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Homeland Security News

A collection of open-source homeland security and terrorism news from around the world.
Date: Sep 16, 2019

There have been 27 reports of extremist activity by service members over the past five years, the Defense Department said in a 2018 letter addressed to then-Rep. Keith Ellison, D-Minn.

All but two of those 27 service members had been formally investigated and 18 service members were disciplined or separated from the military, the DoD said.

The letter from the Pentagon, dated Aug. 24, 2018, was sent to Ellison in response to his request for information related to supremacist and extremist activity across the military.

Ellison’s request was made following a bombshell ProPublica story that Marine Lance Cpl. Vasillios G. Pistolis had ties to a neo-Nazi group known as Atomwaffen Division.

The letter from the DoD may be the only hard data across the military of the number of service members participating in supremacist or extremist activities.

Read more: Marine Corps Times

Wall Street slipped on Monday on global growth worries after the weekend attack on Saudi Arabian crude facilities knocked out 5% of the world’s supply, while a more than 10% jump in oil prices lifted beaten-down energy stocks.

The attack on the world’s biggest oil exporter sent oil prices up as much as 20% before they eased off their peaks as U.S. President Donald Trump authorized the use of the country’s emergency oil stockpile to ensure stable supplies. [O/R]

The S&P 500 Energy .SPNY, one of the worst performing sectors this year, soared 3.18%, its best day since Jan. 4.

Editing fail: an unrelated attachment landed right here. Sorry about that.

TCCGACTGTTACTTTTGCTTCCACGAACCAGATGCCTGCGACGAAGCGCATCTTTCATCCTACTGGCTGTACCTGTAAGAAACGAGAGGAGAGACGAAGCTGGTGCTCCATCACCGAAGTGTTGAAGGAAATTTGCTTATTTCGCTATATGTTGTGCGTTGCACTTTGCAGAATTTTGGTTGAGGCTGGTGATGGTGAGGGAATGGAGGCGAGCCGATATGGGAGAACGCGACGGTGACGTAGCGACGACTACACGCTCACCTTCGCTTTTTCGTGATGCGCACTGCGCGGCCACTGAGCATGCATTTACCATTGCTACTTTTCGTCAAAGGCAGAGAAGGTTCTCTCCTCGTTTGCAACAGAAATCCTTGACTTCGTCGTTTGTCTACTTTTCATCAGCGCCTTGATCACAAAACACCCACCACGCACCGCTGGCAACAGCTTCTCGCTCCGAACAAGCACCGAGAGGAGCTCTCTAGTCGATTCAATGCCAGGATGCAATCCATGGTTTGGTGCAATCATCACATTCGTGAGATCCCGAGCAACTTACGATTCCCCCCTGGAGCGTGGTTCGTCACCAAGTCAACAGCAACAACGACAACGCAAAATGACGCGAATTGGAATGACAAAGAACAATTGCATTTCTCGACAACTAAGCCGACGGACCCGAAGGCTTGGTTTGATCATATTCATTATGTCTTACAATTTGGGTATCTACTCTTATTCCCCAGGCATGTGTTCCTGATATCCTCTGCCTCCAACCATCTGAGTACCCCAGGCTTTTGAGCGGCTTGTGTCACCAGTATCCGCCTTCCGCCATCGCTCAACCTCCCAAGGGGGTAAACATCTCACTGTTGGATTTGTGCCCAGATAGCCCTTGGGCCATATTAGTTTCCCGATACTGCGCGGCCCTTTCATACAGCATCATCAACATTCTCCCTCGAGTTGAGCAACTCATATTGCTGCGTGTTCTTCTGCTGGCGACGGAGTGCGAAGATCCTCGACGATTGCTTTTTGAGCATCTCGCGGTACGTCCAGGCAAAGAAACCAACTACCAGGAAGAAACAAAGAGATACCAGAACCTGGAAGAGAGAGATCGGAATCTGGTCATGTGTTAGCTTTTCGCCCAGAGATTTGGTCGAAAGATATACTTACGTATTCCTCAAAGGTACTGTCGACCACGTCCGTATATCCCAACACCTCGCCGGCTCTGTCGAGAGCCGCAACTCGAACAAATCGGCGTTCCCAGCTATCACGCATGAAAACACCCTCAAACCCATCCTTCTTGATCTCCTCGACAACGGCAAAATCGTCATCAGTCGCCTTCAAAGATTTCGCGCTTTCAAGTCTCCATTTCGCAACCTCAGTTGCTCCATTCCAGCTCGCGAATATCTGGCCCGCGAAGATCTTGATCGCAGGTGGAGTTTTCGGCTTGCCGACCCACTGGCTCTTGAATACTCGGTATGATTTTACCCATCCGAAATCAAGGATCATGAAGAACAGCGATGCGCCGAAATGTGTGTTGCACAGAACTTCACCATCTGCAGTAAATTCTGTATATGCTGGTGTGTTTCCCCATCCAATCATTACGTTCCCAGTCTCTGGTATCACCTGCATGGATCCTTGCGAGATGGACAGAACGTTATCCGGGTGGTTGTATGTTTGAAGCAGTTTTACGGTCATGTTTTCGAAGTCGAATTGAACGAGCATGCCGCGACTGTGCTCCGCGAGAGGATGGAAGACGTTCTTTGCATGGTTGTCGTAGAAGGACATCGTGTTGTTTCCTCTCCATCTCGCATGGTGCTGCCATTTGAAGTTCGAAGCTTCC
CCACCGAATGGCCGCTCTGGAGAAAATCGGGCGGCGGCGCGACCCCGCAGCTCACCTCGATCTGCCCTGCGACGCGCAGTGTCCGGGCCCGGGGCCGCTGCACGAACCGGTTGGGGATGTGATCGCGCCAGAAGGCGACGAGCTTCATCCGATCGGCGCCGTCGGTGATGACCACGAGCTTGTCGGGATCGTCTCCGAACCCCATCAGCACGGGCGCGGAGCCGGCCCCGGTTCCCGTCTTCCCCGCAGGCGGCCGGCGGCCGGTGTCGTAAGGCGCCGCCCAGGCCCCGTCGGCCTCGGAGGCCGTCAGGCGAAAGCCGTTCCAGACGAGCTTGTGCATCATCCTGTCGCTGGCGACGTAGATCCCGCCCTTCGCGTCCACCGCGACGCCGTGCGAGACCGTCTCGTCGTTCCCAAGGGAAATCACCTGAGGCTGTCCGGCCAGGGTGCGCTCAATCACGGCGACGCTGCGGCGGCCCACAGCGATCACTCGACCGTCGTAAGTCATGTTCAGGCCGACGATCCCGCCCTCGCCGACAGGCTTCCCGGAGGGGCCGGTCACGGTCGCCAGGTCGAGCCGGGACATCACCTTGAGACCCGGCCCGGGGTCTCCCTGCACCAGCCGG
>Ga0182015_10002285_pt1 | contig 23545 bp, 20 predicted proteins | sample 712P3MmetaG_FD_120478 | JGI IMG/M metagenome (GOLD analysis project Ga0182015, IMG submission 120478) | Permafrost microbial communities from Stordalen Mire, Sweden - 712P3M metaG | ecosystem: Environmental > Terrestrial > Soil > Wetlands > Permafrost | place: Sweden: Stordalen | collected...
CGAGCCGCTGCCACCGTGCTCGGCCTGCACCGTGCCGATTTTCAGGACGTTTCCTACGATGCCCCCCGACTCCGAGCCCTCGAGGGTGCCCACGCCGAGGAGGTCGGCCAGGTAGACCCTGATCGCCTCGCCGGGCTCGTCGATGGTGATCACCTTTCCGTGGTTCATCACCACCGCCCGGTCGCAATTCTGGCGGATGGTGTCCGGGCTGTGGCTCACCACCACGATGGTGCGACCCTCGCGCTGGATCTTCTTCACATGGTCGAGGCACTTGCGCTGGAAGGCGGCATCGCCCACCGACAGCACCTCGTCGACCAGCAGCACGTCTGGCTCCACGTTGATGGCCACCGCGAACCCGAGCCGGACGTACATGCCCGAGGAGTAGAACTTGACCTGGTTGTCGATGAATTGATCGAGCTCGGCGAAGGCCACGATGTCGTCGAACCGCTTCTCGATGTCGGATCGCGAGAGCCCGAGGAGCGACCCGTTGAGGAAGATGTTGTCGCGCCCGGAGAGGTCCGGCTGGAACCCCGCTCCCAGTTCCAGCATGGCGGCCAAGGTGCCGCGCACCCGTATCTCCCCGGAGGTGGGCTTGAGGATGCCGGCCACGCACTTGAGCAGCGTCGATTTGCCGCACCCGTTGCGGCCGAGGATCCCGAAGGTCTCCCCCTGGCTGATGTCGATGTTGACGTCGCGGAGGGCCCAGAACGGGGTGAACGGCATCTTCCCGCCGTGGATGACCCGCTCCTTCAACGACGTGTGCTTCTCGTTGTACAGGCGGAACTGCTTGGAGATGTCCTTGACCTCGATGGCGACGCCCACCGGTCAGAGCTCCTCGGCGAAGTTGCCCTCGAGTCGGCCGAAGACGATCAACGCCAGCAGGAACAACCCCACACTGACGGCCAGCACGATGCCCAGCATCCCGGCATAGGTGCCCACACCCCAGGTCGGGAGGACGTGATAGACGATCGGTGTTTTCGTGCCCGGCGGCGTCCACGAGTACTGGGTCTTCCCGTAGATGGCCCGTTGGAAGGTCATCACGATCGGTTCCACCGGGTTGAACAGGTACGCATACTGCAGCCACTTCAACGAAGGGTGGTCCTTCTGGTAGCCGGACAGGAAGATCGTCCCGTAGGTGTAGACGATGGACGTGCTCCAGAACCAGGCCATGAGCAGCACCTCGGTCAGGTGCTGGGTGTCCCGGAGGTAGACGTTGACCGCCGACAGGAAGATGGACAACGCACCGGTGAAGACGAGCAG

Read more: Reuters

Police in Minnesota on Sunday announced the arrest of a man in connection with a fire at a synagogue last week.

Matthew James Amiot, 36, was arrested on a felony charge of first-degree arson related to a fire at the Adas Israel Congregation synagogue in Duluth on Monday, Duluth police announced in a press conference on Sunday.

Duluth Police Chief Mike Tusken said Sunday that the investigation is "open and active" but authorities do not believe the fire was a hate crime.

Read more: UPI

When Islamic State gunmen stormed the northeast Nigerian town of Magumeri on the night of August 21, they had free rein.

Nigerian soldiers had left the town earlier that month under a new strategy of withdrawing to “super camps” that can be more easily defended against insurgents the army has been struggling to contain for a decade.

Unchallenged, the Islamist militants torched a clinic in Magumeri, ransacked government buildings and looted shops before returning to another town they had raided that night called Gubio, residents said.

Read more: Reuters